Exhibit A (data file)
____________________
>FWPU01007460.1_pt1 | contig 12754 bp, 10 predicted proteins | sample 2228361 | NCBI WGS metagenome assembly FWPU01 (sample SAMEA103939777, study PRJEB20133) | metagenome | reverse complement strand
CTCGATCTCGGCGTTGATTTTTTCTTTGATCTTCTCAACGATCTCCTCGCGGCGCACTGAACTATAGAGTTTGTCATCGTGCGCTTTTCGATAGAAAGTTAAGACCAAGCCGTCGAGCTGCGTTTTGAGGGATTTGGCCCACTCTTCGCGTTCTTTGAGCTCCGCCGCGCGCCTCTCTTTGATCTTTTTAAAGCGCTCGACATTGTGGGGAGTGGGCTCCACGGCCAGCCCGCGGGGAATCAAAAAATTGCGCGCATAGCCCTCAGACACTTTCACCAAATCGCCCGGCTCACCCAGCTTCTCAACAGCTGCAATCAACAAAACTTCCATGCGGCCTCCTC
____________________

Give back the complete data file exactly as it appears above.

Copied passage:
>FWPU01007460.1_pt1 | contig 12754 bp, 10 predicted proteins | sample 2228361 | NCBI WGS metagenome assembly FWPU01 (sample SAMEA103939777, study PRJEB20133) | metagenome | reverse complement strand
CTCGATCTCGGCGTTGATTTTTTCTTTGATCTTCTCAACGATCTCCTCGCGGCGCACTGAACTATAGAGTTTGTCATCGTGCGCTTTTCGATAGAAAGTTAAGACCAAGCCGTCGAGCTGCGTTTTGAGGGATTTGGCCCACTCTTCGCGTTCTTTGAGCTCCGCCGCGCGCCTCTCTTTGATCTTTTTAAAGCGCTCGACATTGTGGGGAGTGGGCTCCACGGCCAGCCCGCGGGGAATCAAAAAATTGCGCGCATAGCCCTCAGACACTTTCACCAAATCGCCCGGCTCACCCAGCTTCTCAACAGCTGCAATCAACAAAACTTCCATGCGGCCTCCTC